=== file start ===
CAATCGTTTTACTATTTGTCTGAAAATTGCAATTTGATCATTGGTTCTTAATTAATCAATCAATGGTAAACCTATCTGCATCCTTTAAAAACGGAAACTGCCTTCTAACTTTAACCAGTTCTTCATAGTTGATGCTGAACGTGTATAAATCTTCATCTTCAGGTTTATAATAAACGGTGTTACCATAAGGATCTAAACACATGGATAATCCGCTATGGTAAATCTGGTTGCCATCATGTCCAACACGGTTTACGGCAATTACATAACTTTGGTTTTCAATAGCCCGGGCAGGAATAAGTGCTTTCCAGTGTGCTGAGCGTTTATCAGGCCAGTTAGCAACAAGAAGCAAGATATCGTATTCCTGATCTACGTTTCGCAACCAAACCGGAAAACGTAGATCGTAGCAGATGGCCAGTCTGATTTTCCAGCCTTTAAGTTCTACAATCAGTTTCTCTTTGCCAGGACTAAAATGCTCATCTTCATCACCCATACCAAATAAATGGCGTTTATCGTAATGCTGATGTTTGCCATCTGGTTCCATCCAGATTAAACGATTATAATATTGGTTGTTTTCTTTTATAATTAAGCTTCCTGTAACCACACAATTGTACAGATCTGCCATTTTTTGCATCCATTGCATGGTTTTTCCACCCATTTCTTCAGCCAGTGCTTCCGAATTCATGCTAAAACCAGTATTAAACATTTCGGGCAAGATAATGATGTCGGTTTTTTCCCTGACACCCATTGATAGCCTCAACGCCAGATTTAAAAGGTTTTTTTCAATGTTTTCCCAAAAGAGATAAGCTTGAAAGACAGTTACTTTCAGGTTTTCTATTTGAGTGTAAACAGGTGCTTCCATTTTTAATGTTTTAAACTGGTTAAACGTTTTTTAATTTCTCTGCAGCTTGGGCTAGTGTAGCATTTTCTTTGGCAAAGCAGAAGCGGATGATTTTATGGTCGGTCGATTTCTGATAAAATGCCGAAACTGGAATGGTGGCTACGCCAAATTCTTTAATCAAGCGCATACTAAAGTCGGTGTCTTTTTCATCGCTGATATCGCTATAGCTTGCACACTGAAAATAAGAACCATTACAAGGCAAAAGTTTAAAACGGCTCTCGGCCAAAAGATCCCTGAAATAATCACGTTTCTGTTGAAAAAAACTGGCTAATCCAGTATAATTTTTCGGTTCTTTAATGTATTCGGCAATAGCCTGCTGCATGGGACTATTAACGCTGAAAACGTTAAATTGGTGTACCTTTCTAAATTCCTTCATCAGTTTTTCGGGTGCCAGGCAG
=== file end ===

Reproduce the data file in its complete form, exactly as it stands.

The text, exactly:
CAATCGTTTTACTATTTGTCTGAAAATTGCAATTTGATCATTGGTTCTTAATTAATCAATCAATGGTAAACCTATCTGCATCCTTTAAAAACGGAAACTGCCTTCTAACTTTAACCAGTTCTTCATAGTTGATGCTGAACGTGTATAAATCTTCATCTTCAGGTTTATAATAAACGGTGTTACCATAAGGATCTAAACACATGGATAATCCGCTATGGTAAATCTGGTTGCCATCATGTCCAACACGGTTTACGGCAATTACATAACTTTGGTTTTCAATAGCCCGGGCAGGAATAAGTGCTTTCCAGTGTGCTGAGCGTTTATCAGGCCAGTTAGCAACAAGAAGCAAGATATCGTATTCCTGATCTACGTTTCGCAACCAAACCGGAAAACGTAGATCGTAGCAGATGGCCAGTCTGATTTTCCAGCCTTTAAGTTCTACAATCAGTTTCTCTTTGCCAGGACTAAAATGCTCATCTTCATCACCCATACCAAATAAATGGCGTTTATCGTAATGCTGATGTTTGCCATCTGGTTCCATCCAGATTAAACGATTATAATATTGGTTGTTTTCTTTTATAATTAAGCTTCCTGTAACCACACAATTGTACAGATCTGCCATTTTTTGCATCCATTGCATGGTTTTTCCACCCATTTCTTCAGCCAGTGCTTCCGAATTCATGCTAAAACCAGTATTAAACATTTCGGGCAAGATAATGATGTCGGTTTTTTCCCTGACACCCATTGATAGCCTCAACGCCAGATTTAAAAGGTTTTTTTCAATGTTTTCCCAAAAGAGATAAGCTTGAAAGACAGTTACTTTCAGGTTTTCTATTTGAGTGTAAACAGGTGCTTCCATTTTTAATGTTTTAAACTGGTTAAACGTTTTTTAATTTCTCTGCAGCTTGGGCTAGTGTAGCATTTTCTTTGGCAAAGCAGAAGCGGATGATTTTATGGTCGGTCGATTTCTGATAAAATGCCGAAACTGGAATGGTGGCTACGCCAAATTCTTTAATCAAGCGCATACTAAAGTCGGTGTCTTTTTCATCGCTGATATCGCTATAGCTTGCACACTGAAAATAAGAACCATTACAAGGCAAAAGTTTAAAACGGCTCTCGGCCAAAAGATCCCTGAAATAATCACGTTTCTGTTGAAAAAAACTGGCTAATCCAGTATAATTTTTCGGTTCTTTAATGTATTCGGCAATAGCCTGCTGCATGGGACTATTAACGCTGAAAACGTTAAATTGGTGTACCTTTCTAAATTCCTTCATCAGTTTTTCGGGTGCCAGGCAG